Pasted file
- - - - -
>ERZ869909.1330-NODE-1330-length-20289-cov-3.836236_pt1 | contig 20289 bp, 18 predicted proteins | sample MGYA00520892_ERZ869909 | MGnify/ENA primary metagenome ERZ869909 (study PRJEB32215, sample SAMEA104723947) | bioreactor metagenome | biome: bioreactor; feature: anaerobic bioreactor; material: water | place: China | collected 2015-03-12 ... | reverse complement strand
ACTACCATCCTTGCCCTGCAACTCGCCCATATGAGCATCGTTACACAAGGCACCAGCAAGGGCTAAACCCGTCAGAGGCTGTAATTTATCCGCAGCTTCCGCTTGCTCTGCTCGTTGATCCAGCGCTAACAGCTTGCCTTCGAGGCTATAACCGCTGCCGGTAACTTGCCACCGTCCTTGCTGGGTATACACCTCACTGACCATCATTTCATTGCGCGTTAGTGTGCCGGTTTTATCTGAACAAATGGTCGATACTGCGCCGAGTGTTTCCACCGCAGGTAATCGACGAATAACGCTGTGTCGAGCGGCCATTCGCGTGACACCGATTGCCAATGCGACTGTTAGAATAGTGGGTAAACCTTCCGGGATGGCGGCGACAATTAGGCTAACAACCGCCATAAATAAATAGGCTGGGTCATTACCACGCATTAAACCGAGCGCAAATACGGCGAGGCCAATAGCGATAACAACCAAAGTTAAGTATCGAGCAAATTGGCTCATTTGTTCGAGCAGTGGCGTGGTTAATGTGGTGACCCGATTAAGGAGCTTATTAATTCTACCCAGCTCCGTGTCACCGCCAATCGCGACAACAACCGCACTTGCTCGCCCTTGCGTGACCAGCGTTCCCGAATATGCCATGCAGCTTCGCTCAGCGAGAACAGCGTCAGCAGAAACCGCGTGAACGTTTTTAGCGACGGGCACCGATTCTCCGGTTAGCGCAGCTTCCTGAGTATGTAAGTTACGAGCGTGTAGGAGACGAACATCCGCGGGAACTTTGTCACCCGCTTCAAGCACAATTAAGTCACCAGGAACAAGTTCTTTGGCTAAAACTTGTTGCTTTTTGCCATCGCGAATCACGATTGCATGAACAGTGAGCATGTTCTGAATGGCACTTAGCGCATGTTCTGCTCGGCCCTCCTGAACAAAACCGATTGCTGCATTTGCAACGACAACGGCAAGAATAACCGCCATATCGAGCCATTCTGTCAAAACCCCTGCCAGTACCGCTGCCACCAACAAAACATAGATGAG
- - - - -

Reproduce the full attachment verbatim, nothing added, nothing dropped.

>ERZ869909.1330-NODE-1330-length-20289-cov-3.836236_pt1 | contig 20289 bp, 18 predicted proteins | sample MGYA00520892_ERZ869909 | MGnify/ENA primary metagenome ERZ869909 (study PRJEB32215, sample SAMEA104723947) | bioreactor metagenome | biome: bioreactor; feature: anaerobic bioreactor; material: water | place: China | collected 2015-03-12 ... | reverse complement strand
ACTACCATCCTTGCCCTGCAACTCGCCCATATGAGCATCGTTACACAAGGCACCAGCAAGGGCTAAACCCGTCAGAGGCTGTAATTTATCCGCAGCTTCCGCTTGCTCTGCTCGTTGATCCAGCGCTAACAGCTTGCCTTCGAGGCTATAACCGCTGCCGGTAACTTGCCACCGTCCTTGCTGGGTATACACCTCACTGACCATCATTTCATTGCGCGTTAGTGTGCCGGTTTTATCTGAACAAATGGTCGATACTGCGCCGAGTGTTTCCACCGCAGGTAATCGACGAATAACGCTGTGTCGAGCGGCCATTCGCGTGACACCGATTGCCAATGCGACTGTTAGAATAGTGGGTAAACCTTCCGGGATGGCGGCGACAATTAGGCTAACAACCGCCATAAATAAATAGGCTGGGTCATTACCACGCATTAAACCGAGCGCAAATACGGCGAGGCCAATAGCGATAACAACCAAAGTTAAGTATCGAGCAAATTGGCTCATTTGTTCGAGCAGTGGCGTGGTTAATGTGGTGACCCGATTAAGGAGCTTATTAATTCTACCCAGCTCCGTGTCACCGCCAATCGCGACAACAACCGCACTTGCTCGCCCTTGCGTGACCAGCGTTCCCGAATATGCCATGCAGCTTCGCTCAGCGAGAACAGCGTCAGCAGAAACCGCGTGAACGTTTTTAGCGACGGGCACCGATTCTCCGGTTAGCGCAGCTTCCTGAGTATGTAAGTTACGAGCGTGTAGGAGACGAACATCCGCGGGAACTTTGTCACCCGCTTCAAGCACAATTAAGTCACCAGGAACAAGTTCTTTGGCTAAAACTTGTTGCTTTTTGCCATCGCGAATCACGATTGCATGAACAGTGAGCATGTTCTGAATGGCACTTAGCGCATGTTCTGCTCGGCCCTCCTGAACAAAACCGATTGCTGCATTTGCAACGACAACGGCAAGAATAACCGCCATATCGAGCCATTCTGTCAAAACCCCTGCCAGTACCGCTGCCACCAACAAAACATAGATGAG